The power of positive thinking helps female students achieve appreciably higher grades than their pessimistic friends, according to a new study at Ben-Gurion University of the Negev.
Tamar Icekson, a doctoral student at BGU’s Guilford Glazer Faculty of Business and Management, BGU business dean Ayala Malach-Pines, and Prof. Oren Kaplan of the School of Business Administration at Israel’s College of Management, set out to study the effect of positive emotions and thinking on behavior.
The researchers tested the attitudes and grades of 174 BGU business undergraduates aged 20 to 28.
“Our findings suggest that holding optimistic views about the future results in better academic performance for women,” Icekson told ISRAEL21c. “Therefore, an important implication of our research is that teachers, families and institutions should encourage female students to adopt ‘rose-colored glasses.’ For male students, however, too much optimism leads to overconfidence and resulting lower grades.”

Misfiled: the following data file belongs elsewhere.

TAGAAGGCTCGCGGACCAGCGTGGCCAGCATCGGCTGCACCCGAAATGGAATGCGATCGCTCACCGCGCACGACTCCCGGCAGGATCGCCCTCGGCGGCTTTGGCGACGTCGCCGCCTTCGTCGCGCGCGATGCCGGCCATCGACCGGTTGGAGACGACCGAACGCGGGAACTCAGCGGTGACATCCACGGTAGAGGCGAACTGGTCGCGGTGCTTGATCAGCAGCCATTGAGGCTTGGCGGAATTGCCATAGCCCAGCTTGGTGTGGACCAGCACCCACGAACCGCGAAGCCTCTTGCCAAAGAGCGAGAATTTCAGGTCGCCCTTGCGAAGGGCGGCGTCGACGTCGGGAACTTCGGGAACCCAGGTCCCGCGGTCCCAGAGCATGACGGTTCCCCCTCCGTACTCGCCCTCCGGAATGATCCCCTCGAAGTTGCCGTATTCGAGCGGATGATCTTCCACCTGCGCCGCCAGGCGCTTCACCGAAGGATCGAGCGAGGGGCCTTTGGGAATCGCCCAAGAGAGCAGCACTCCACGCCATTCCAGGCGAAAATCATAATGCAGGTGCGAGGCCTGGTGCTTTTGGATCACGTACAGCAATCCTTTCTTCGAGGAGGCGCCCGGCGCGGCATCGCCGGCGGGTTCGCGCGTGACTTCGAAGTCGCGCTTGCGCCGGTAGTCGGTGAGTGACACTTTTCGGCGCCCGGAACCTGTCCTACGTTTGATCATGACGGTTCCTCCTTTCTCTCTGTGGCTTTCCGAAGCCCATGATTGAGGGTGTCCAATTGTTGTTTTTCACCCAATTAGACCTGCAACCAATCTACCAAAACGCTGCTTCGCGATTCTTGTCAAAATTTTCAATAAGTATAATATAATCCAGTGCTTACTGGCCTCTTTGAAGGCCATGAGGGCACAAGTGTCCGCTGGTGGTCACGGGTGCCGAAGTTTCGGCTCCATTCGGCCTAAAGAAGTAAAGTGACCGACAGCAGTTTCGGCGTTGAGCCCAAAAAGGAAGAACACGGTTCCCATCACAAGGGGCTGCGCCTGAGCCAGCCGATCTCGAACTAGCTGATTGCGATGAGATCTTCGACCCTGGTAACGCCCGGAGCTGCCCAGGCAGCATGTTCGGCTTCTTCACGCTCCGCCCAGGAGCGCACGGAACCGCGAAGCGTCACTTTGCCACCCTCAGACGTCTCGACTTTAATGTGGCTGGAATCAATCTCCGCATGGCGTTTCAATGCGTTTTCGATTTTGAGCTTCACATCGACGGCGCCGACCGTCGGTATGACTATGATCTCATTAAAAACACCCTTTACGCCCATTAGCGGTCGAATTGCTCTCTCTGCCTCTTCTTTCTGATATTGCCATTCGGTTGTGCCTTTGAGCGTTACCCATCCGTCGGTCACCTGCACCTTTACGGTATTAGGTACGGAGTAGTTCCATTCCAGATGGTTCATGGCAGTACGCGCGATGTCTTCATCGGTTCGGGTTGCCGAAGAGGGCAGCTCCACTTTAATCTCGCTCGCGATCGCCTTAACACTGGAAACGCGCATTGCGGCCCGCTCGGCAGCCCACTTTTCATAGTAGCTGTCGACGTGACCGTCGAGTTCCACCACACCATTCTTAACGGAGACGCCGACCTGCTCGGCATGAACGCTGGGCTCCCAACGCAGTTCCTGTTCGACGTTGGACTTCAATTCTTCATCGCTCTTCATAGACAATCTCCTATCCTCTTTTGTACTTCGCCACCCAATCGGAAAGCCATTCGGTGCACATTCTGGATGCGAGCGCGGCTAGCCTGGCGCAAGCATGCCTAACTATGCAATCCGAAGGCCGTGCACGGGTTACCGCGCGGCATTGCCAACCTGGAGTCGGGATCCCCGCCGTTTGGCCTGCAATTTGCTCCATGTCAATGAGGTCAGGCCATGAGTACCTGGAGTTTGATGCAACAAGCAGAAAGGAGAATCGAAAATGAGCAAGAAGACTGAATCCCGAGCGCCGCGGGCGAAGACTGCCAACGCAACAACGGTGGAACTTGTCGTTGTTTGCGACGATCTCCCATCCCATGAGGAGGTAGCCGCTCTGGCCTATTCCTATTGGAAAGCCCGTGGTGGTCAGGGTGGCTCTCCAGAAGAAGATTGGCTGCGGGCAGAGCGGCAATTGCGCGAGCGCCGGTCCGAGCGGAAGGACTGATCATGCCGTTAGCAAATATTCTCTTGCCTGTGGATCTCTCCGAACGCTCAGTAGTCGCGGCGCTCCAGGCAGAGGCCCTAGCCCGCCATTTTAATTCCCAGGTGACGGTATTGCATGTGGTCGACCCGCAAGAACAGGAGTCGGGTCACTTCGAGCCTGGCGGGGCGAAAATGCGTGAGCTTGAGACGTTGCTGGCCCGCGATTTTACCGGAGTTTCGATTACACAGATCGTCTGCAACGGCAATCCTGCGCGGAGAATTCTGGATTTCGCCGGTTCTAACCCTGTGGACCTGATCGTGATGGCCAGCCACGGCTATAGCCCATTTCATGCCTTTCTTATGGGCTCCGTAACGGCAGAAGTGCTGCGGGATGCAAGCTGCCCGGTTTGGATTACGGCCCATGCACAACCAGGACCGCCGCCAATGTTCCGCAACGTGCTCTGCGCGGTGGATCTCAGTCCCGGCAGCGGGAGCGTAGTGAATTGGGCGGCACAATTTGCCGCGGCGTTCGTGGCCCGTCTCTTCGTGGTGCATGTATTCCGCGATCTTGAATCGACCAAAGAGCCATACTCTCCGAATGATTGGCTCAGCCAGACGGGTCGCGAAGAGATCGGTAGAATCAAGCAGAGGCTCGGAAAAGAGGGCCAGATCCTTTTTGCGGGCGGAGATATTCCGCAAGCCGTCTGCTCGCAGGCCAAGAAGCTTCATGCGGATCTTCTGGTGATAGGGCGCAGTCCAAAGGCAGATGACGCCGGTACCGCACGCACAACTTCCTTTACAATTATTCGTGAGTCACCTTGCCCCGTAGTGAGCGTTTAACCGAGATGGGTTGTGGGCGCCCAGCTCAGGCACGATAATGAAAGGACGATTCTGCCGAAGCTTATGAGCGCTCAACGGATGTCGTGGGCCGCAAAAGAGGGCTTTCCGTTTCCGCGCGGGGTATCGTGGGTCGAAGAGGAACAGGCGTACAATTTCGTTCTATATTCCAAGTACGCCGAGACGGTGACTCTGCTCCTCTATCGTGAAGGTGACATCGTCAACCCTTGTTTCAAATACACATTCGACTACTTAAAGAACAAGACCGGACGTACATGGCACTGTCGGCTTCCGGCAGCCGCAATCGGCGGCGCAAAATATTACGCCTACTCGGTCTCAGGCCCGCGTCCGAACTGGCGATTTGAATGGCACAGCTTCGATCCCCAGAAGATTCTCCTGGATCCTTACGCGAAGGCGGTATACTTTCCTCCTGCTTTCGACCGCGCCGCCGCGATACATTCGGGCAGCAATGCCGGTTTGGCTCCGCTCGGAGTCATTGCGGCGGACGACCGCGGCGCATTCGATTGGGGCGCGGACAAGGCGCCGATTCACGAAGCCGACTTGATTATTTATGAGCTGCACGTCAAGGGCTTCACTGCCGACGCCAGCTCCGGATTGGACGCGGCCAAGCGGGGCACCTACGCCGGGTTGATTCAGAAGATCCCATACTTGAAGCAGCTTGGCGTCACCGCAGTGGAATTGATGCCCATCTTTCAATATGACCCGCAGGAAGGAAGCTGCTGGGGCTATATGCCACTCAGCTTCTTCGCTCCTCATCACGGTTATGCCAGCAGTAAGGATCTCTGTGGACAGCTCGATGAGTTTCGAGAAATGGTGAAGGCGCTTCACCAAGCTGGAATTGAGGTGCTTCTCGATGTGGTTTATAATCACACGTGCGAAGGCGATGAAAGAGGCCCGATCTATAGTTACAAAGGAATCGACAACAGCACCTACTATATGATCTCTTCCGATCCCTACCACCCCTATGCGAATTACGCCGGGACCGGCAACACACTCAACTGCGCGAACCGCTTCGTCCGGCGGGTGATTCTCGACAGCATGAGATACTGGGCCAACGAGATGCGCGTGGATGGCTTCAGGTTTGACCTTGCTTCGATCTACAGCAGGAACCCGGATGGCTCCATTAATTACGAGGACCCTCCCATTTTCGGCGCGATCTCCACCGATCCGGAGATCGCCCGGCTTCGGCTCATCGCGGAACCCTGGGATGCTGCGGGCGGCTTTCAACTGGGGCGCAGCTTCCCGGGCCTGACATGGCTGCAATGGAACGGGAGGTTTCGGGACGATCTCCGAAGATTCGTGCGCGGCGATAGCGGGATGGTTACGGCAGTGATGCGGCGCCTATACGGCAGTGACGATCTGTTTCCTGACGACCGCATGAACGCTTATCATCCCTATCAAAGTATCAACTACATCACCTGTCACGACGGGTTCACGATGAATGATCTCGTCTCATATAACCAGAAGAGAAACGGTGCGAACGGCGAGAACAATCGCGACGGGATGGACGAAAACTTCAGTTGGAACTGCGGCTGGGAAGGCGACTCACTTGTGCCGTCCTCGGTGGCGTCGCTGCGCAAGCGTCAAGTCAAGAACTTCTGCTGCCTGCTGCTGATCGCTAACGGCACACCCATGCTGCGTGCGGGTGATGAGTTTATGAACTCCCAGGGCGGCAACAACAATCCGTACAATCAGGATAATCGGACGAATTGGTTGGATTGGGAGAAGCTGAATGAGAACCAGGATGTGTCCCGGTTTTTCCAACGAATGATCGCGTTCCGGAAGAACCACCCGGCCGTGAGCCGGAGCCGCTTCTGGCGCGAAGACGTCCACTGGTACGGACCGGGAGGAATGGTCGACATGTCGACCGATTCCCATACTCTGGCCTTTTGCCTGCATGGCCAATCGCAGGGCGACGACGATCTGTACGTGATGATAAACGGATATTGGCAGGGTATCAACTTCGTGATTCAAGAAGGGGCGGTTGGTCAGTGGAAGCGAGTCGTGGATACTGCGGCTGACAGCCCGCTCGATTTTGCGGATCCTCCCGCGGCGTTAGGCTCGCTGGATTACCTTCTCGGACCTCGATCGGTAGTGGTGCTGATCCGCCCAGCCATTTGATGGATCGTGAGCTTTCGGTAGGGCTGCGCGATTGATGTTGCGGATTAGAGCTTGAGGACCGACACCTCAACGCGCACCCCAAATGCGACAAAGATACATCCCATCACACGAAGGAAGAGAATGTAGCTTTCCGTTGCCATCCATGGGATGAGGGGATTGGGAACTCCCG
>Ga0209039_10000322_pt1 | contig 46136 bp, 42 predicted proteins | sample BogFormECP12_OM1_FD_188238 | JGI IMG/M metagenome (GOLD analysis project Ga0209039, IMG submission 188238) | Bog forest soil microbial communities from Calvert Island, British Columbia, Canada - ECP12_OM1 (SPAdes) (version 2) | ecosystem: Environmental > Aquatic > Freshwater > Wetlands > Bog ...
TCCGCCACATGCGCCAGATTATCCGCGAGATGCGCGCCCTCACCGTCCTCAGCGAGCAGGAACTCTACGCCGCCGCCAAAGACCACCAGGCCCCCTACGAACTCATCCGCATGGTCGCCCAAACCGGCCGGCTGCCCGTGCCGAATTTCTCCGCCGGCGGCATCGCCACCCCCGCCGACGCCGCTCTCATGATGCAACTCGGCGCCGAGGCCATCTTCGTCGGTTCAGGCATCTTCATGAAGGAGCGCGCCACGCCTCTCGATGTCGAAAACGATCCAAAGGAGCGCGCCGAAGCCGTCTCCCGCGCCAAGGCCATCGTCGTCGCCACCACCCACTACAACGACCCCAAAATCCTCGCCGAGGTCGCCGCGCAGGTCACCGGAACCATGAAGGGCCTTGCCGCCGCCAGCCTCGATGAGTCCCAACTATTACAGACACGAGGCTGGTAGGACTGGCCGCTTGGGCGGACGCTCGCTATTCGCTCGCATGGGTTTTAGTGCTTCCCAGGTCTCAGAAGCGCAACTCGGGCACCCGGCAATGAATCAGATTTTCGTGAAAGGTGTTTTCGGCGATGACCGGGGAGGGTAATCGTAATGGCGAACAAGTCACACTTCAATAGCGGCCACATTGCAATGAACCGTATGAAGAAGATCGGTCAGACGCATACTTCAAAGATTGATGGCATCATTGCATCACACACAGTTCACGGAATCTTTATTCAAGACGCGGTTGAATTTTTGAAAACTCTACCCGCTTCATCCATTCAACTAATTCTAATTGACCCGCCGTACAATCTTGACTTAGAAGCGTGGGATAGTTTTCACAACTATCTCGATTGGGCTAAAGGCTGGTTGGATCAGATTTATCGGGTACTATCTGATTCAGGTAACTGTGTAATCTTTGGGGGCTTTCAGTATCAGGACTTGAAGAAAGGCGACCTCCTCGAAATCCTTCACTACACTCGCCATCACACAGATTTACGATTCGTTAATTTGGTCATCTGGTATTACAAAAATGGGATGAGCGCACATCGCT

The researchers presented their study at the Second World Congress on Positive Psychology.
Rather than rest on their laurels, the trio is already working on two new projects related to the results of this study. They are investigating the “role of optimism and conscientiousness on performance among managers with a focus on gender differences,” Icekson explains, and whether intervention programs “designed to improve optimism and conscientiousness can help students excel in academic settings.”